Saturday, August 15:

* Chelsea v Hull City, 7:45am, ESPN2

Saturday, October 17:

* Aston Villa v Chelsea, 7:45am, ESPN2

Saturday, October 24:

* Wolves v Aston Villa, 7:45am, ESPN2

Saturday, October 31:

* Arsenal v Tottenham, 6:45am, ESPN2

Saturday, November 21:

* Liverpool v Manchester City, 7:45am, ESPN2

When I talk soccer with my friends and co-workers, it is usually about either the English game, or other European teams, and, with one co-worker in particular, the Brazilian game. I almost never talk about MLS. I think it's pretty obvious, and well-known throughout the country, that the American game is inferior to the elite games of Europe and South America. Just look at the World Football Challenge: it had two Italian giants in Internazionale and AC Milan, the world famous Chelsea FC, and Club America from Mexico. No American teams. Perhaps it's because MLS is in the middle of it's season, so it'd be far too taxing on teams. But still: no American teams. And look at the attendance at each game. It was outstanding.

I think it's OK, though. I'm not worried about soccer and its following in a country with an inferior domestic game. It's not hurting the national team, which now has mostly foreign based players. I think it's better that we have our own game, and at least recognize that there are great teams in highly entertaining leagues in other continents. I'm glad that more people are watching; there are soccer clubs all over the place (I belong to one in New Haven). I hope it's a nice and steady growth. It's going to be interesting.

On a separate note: congrats to Scott and Taylor for completing 24 Hours at Great Glen in fine style. Great job!

Saturday, August 8, 2009

CNET Should Starbucks ban laptops? - CNET News

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Should Starbucks ban laptops? - CNET News

Some coffee shop owners in New York are banning laptop users between certain hours of the day, as they sit there for too long and don't spend much. Should Starbucks take their lead?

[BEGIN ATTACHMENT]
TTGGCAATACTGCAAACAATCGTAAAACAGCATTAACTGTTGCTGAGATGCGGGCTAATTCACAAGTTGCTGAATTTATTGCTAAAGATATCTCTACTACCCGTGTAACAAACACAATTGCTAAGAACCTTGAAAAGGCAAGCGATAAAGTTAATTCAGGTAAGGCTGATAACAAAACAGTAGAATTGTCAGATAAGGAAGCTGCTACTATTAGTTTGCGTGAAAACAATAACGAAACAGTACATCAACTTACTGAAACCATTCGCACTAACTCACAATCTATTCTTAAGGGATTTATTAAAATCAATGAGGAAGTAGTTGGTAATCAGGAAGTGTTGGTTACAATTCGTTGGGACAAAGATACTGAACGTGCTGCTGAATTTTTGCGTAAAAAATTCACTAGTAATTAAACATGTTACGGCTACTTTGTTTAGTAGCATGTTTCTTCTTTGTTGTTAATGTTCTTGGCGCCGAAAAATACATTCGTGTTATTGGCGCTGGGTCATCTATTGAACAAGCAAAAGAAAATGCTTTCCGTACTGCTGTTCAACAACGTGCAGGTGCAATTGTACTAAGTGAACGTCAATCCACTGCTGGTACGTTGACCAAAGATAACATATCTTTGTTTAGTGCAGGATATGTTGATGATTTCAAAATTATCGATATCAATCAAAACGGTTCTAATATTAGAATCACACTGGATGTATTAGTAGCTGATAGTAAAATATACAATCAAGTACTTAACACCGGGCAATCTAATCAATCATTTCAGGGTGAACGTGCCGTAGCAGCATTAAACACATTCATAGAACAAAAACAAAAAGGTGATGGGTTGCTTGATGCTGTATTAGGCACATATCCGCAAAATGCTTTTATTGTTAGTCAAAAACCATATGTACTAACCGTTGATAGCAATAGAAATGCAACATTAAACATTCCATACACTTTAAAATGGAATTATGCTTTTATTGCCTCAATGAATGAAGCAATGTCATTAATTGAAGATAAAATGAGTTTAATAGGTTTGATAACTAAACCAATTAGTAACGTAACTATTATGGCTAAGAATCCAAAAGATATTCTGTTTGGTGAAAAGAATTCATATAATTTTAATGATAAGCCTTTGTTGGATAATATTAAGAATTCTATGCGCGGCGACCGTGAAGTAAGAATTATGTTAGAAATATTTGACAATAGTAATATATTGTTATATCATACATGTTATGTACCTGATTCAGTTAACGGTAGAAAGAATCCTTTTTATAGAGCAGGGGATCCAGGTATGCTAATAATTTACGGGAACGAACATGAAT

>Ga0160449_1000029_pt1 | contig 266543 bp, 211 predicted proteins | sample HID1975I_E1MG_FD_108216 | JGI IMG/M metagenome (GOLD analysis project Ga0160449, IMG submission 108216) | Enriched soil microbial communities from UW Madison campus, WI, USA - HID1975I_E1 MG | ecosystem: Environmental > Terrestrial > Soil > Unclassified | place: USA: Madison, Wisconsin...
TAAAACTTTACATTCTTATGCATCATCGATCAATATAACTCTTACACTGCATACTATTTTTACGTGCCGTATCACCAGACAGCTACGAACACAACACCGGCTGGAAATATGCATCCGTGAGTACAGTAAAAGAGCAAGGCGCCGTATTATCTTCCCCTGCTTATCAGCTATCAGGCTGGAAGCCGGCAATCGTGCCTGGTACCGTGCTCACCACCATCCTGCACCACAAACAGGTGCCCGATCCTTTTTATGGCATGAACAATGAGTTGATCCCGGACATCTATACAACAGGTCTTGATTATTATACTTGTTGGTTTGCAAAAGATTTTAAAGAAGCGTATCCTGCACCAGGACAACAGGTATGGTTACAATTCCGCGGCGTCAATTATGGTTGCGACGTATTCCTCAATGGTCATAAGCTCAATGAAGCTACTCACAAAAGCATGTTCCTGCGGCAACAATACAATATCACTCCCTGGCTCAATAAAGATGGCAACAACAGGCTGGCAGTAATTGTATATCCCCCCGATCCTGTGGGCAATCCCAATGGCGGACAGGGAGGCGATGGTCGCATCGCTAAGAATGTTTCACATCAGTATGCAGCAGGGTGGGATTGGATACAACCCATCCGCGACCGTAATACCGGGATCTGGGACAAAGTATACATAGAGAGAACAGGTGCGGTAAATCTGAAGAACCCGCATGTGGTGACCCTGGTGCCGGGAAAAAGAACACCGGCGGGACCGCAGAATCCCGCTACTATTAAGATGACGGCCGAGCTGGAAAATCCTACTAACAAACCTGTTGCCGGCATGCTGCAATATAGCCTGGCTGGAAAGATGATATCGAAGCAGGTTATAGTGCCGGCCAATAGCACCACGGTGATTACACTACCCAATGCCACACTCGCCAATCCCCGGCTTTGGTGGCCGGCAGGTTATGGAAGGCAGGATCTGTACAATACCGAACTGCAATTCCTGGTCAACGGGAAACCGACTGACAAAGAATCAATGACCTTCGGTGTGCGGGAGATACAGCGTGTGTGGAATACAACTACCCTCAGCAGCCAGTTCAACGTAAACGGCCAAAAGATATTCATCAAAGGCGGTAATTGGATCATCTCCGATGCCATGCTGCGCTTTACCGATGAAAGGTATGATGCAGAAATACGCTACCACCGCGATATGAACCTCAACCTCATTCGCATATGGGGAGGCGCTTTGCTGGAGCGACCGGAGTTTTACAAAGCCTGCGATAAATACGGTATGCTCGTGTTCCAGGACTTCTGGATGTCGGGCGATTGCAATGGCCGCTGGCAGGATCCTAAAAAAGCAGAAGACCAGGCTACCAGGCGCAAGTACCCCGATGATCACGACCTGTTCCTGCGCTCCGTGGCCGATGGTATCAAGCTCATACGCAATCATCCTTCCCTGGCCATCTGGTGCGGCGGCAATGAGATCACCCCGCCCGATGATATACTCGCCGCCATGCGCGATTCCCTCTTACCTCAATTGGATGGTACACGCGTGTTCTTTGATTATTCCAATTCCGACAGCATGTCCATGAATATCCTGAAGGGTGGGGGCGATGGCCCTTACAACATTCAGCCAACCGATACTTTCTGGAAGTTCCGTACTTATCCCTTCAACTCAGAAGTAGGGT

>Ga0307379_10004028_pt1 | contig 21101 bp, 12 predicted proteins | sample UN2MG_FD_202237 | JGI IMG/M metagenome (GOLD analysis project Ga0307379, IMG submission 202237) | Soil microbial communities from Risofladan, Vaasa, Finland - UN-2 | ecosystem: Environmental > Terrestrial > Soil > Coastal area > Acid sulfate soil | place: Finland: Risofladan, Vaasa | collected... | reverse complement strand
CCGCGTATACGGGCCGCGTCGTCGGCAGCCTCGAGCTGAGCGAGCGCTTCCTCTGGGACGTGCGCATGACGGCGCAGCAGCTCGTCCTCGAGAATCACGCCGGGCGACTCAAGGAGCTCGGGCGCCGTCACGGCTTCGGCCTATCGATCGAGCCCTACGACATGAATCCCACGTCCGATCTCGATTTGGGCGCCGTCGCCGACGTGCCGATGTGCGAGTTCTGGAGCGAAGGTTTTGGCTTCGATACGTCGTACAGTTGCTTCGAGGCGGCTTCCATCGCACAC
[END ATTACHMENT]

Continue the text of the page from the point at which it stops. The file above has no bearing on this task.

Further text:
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8-8-09: Flight of the Conchords, Season Two

Over the past few days I was able to watch Season Two of Flight of the Conchords, an HBO comedy series starring Bret McKenzie and Jemaine Clement, who comprise the real life New Zealand comedy-folk duo of the same name. I really enjoyed Season One a couple summers ago, back when I had access to HBO. Nowadays, I have Netflix instead of the movie channels, so I saw Season Two a bit later on.

It was surprisingly good, better than expected, but I don't think Season Two quite met the level of Season One. I think it was summed up well by McKenzie before Season Two began, immediately after they were signed on to continue the show by HBO, when he remarked how surprised he was that they got the extension, since they had already run out of songs.

The show is based in an alternate reality of the duo's life, set in the hard-knocks environment in modern day Manhattan. Their characters' names are slight variations of their real names (Clement -> Clemaine; McKenzie -> McClegnie). In the show they are naïve, luckless, desperately poor musicians living out of a studio apartment in Chinatown. Their manager, Murray (played by Rhys Darby), works for the New Zealand consulate, and is even more naïve. Their gigs are outrageous, including one where they play on an elevator at the consulate, and another at a local library where they are constantly told to keep quiet. They make little to no money, and their gigs are frequently poorly attended (one gig in an episode in Season Two ends with zero audience members). Each 30 minute episode typically consists of two to three short songs, virtually music videos, that don't interact with the plot. The songs usually have something to do with the current situation, but the really funny ones are usually complete tangents.